A few empirical values ​​from over 30 years of post-production:

A few preliminary considerations before shooting will help with the later implementation in editing. Interesting travel films always tell a story, have a common thread running through the entire film and often one or two side stories. So find out beforehand about the vacation spot, current dates, history and special events and include them in the film.

Due to the rapid technical development, it plays a subordinate role today whether you use a cell phone or a camera. The image quality is excellent on most devices. The film recordings and the quality of the raw material are decisive. So make sure you hold onto it longer, different perspectives of a setting, movement and lots of original sound. Nevertheless, the following applies: less is more and helps immensely afterwards with the sighting. If possible, get yourself in the picture at the holiday destination and record short moderations and interviews. That makes the film interesting.

How long should a travel film be? The longer a video, the more challenging the editing and storyboard. Who are you producing the film for? For yourself, then the video can not be long enough. The viewer who wasn't on the trip sees things very differently and quickly gets bored with the endless panning and always the same motifs. He wants to be entertained, laugh and receive information.

The video cut should be done in two steps: First, a rough cut, in which the sequence of scenes is roughly defined. Then a pre-selection of the music and finally the fine cut to combine picture and sound. The eye tires quickly, so cut in a varied way with a mix of fast sequences of scenes and then alternatively use long sequences and shots again. The same applies to the ears: Different pieces of music, sometimes typical of the country, suitable for the editing speed, and music breaks with original sound, recorded original presentations or short interviews. The hard cut is still the most pleasant for the eyes, i.e. cut effects only when changing location or time, then also supported by a sound design effect such as hissing or the like.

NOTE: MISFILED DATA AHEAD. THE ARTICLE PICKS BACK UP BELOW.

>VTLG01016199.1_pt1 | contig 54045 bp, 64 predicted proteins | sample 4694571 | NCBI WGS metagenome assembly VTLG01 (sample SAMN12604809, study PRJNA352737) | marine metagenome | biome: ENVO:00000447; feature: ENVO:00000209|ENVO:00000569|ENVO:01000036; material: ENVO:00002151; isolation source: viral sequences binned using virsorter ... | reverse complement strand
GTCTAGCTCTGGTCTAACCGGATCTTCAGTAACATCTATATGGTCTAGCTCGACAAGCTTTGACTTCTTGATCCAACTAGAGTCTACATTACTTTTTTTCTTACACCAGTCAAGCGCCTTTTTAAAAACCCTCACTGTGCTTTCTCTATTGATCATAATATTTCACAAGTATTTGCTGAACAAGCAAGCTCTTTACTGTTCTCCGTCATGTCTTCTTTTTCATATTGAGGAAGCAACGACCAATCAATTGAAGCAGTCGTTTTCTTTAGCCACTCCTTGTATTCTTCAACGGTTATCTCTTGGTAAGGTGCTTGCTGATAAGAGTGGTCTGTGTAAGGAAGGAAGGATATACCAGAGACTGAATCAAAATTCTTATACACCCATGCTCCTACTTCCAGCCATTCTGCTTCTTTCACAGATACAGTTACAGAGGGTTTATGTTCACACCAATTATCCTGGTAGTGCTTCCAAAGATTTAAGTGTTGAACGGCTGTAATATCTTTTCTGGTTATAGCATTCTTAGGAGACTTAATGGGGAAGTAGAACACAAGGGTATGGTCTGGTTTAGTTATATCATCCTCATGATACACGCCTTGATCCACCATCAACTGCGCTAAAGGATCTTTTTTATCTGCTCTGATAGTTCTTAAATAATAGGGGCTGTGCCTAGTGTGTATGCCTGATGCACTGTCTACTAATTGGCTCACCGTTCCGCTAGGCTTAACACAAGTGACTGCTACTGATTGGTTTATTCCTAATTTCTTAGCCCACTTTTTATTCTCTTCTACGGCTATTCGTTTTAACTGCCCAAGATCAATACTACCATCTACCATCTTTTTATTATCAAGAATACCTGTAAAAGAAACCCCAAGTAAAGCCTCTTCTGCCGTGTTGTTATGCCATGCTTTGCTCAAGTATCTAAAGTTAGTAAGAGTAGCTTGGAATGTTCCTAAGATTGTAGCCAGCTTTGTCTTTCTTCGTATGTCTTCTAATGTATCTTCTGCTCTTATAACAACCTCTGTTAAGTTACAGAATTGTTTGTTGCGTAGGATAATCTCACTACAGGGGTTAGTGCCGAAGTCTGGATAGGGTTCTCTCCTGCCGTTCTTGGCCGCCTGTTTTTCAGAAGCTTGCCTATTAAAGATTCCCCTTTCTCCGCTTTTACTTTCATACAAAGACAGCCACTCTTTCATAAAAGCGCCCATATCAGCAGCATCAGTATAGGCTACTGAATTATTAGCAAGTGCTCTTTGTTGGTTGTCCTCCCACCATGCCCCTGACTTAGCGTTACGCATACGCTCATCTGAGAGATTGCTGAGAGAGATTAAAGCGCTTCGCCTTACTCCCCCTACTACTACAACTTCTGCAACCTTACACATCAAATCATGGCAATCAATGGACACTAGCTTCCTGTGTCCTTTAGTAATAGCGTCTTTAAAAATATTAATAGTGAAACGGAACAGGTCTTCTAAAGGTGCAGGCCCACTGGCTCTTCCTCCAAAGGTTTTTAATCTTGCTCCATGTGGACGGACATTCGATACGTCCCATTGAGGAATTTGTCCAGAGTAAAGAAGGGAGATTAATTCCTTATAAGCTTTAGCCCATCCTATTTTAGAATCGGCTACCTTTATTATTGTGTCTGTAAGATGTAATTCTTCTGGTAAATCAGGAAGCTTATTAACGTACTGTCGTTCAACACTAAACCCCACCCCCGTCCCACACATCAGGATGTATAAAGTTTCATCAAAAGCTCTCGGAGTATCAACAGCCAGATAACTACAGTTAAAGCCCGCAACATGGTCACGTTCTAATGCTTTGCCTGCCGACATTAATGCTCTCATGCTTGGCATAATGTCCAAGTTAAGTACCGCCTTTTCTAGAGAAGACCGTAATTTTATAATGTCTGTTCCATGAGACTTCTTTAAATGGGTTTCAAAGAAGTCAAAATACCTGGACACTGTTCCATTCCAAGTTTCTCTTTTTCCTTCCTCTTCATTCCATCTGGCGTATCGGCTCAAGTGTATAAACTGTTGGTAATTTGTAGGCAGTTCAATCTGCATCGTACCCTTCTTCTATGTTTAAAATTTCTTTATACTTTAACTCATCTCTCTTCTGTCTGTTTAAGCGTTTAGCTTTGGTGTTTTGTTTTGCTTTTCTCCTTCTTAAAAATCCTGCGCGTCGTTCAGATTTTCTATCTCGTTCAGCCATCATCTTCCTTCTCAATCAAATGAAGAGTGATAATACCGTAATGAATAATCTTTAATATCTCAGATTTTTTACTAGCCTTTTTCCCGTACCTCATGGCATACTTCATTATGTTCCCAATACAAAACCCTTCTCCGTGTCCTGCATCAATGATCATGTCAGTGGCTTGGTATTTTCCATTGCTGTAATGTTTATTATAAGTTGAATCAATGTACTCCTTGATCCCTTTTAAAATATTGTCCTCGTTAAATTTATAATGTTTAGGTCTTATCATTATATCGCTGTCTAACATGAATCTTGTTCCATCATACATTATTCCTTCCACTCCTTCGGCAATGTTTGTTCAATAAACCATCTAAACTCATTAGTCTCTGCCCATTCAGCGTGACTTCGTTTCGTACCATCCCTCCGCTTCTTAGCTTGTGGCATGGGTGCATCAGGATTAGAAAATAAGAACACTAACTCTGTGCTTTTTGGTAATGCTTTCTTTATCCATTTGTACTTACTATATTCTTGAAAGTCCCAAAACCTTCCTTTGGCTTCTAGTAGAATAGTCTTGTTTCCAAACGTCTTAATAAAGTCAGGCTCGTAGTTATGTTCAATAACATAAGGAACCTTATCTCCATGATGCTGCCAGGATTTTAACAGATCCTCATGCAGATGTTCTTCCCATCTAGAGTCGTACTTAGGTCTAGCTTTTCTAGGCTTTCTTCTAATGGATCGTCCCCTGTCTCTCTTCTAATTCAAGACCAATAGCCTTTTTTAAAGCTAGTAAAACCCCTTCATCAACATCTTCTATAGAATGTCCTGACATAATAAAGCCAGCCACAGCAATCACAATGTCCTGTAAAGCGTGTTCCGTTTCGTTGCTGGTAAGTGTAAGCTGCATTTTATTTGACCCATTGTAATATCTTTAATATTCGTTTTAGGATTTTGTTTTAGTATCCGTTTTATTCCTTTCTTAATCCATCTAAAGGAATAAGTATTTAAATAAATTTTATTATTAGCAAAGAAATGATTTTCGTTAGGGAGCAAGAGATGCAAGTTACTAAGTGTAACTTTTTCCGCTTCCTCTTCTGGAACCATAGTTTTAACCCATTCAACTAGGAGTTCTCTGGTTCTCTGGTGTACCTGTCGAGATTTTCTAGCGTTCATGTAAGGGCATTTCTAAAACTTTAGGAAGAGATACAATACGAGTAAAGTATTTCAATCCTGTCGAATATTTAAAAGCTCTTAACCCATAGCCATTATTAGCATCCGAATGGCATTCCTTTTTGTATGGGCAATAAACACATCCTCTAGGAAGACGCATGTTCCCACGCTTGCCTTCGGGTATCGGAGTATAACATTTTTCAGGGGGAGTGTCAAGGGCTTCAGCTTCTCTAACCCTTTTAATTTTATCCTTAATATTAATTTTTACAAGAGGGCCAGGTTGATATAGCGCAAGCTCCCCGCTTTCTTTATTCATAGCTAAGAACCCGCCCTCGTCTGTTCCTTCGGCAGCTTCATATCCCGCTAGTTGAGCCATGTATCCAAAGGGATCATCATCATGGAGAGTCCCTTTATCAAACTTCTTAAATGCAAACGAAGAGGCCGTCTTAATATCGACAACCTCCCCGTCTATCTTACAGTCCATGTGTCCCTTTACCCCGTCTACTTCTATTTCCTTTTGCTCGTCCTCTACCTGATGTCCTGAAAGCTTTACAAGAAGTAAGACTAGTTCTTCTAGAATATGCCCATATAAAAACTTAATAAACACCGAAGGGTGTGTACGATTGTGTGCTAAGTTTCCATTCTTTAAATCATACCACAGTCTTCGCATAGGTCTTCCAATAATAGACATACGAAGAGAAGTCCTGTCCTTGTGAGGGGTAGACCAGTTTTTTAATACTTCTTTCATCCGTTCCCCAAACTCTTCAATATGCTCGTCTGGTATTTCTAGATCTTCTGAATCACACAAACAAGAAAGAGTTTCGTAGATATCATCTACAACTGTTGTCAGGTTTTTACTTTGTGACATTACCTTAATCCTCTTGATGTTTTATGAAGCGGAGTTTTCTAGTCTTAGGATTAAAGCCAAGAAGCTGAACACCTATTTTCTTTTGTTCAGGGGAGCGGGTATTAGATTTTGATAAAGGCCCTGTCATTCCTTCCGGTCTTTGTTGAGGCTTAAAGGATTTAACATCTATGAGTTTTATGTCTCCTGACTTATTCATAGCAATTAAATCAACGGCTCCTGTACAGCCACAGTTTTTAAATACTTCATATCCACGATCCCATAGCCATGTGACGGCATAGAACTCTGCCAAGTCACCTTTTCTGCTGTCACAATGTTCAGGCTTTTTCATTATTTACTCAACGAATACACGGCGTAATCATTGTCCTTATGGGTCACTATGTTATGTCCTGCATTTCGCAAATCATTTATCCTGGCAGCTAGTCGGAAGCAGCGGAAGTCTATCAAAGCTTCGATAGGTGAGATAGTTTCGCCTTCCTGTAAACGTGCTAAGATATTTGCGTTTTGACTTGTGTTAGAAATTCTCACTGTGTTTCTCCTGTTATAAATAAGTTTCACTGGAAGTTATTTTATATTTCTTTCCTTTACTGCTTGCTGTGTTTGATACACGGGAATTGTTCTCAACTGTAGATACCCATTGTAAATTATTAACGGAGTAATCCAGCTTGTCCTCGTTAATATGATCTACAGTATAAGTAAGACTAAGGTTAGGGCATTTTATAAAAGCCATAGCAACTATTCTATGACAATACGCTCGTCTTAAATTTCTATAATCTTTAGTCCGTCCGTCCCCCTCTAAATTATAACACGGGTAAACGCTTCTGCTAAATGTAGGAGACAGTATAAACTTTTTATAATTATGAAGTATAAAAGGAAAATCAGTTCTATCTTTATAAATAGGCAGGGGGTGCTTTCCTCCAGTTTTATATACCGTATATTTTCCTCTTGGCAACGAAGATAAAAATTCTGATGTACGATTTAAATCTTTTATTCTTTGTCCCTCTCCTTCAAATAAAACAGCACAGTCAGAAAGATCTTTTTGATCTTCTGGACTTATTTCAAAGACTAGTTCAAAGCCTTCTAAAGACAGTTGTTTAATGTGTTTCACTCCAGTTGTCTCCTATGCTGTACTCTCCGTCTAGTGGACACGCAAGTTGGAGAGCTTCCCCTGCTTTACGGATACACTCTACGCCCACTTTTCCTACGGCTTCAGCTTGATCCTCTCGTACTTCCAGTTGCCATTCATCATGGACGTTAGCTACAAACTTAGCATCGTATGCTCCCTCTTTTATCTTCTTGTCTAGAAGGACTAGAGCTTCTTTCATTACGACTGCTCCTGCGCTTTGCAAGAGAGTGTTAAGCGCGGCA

The music underlines the images and creates the desired emotions. A main theme should run through the whole film, opening it up, coming up again and again and also closing the film. This makes it easier for the viewer to find their way through the story. Country-typical melodies should not be missing and have the same effect for the listener. The alternation of slow and rhythmic music makes the scenes interesting, sometimes cut to the beat and then again against the music. What music does the viewer like? Your own taste is not always that of the target group that watches the finished film.